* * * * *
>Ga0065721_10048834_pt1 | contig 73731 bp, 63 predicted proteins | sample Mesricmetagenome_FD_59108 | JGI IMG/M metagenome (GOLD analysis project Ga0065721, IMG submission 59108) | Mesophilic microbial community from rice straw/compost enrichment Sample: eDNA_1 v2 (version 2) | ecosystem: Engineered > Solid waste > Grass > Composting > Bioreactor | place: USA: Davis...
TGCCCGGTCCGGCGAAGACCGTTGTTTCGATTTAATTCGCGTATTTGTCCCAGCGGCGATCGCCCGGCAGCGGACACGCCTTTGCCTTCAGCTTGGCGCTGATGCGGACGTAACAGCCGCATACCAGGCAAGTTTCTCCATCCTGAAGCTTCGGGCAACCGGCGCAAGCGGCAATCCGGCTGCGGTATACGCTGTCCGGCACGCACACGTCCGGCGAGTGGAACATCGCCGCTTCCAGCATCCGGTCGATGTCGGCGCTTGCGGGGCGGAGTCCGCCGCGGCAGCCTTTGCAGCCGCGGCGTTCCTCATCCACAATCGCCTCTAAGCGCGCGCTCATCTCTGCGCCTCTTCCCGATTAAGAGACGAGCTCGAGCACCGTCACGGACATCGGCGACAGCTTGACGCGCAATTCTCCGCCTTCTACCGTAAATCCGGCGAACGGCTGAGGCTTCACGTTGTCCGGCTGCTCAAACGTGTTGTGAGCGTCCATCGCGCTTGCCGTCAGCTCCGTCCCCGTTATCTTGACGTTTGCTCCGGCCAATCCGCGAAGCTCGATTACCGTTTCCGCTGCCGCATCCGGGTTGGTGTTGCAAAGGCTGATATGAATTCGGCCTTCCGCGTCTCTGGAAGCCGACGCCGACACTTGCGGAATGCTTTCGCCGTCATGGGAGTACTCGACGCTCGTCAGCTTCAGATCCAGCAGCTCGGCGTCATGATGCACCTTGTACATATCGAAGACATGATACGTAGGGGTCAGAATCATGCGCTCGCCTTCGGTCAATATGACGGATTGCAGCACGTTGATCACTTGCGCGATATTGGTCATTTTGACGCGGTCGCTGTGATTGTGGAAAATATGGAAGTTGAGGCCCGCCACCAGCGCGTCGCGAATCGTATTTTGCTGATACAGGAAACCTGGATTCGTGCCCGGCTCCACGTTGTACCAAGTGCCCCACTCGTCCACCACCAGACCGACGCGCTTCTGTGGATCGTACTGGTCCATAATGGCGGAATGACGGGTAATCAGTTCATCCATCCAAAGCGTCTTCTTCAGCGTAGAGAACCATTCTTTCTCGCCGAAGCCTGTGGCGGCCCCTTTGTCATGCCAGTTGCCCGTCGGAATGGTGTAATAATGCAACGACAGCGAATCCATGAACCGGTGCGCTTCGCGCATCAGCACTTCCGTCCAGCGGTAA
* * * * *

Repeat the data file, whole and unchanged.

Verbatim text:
>Ga0065721_10048834_pt1 | contig 73731 bp, 63 predicted proteins | sample Mesricmetagenome_FD_59108 | JGI IMG/M metagenome (GOLD analysis project Ga0065721, IMG submission 59108) | Mesophilic microbial community from rice straw/compost enrichment Sample: eDNA_1 v2 (version 2) | ecosystem: Engineered > Solid waste > Grass > Composting > Bioreactor | place: USA: Davis...
TGCCCGGTCCGGCGAAGACCGTTGTTTCGATTTAATTCGCGTATTTGTCCCAGCGGCGATCGCCCGGCAGCGGACACGCCTTTGCCTTCAGCTTGGCGCTGATGCGGACGTAACAGCCGCATACCAGGCAAGTTTCTCCATCCTGAAGCTTCGGGCAACCGGCGCAAGCGGCAATCCGGCTGCGGTATACGCTGTCCGGCACGCACACGTCCGGCGAGTGGAACATCGCCGCTTCCAGCATCCGGTCGATGTCGGCGCTTGCGGGGCGGAGTCCGCCGCGGCAGCCTTTGCAGCCGCGGCGTTCCTCATCCACAATCGCCTCTAAGCGCGCGCTCATCTCTGCGCCTCTTCCCGATTAAGAGACGAGCTCGAGCACCGTCACGGACATCGGCGACAGCTTGACGCGCAATTCTCCGCCTTCTACCGTAAATCCGGCGAACGGCTGAGGCTTCACGTTGTCCGGCTGCTCAAACGTGTTGTGAGCGTCCATCGCGCTTGCCGTCAGCTCCGTCCCCGTTATCTTGACGTTTGCTCCGGCCAATCCGCGAAGCTCGATTACCGTTTCCGCTGCCGCATCCGGGTTGGTGTTGCAAAGGCTGATATGAATTCGGCCTTCCGCGTCTCTGGAAGCCGACGCCGACACTTGCGGAATGCTTTCGCCGTCATGGGAGTACTCGACGCTCGTCAGCTTCAGATCCAGCAGCTCGGCGTCATGATGCACCTTGTACATATCGAAGACATGATACGTAGGGGTCAGAATCATGCGCTCGCCTTCGGTCAATATGACGGATTGCAGCACGTTGATCACTTGCGCGATATTGGTCATTTTGACGCGGTCGCTGTGATTGTGGAAAATATGGAAGTTGAGGCCCGCCACCAGCGCGTCGCGAATCGTATTTTGCTGATACAGGAAACCTGGATTCGTGCCCGGCTCCACGTTGTACCAAGTGCCCCACTCGTCCACCACCAGACCGACGCGCTTCTGTGGATCGTACTGGTCCATAATGGCGGAATGACGGGTAATCAGTTCATCCATCCAAAGCGTCTTCTTCAGCGTAGAGAACCATTCTTTCTCGCCGAAGCCTGTGGCGGCCCCTTTGTCATGCCAGTTGCCCGTCGGAATGGTGTAATAATGCAACGACAGCGAATCCATGAACCGGTGCGCTTCGCGCATCAGCACTTCCGTCCAGCGGTAA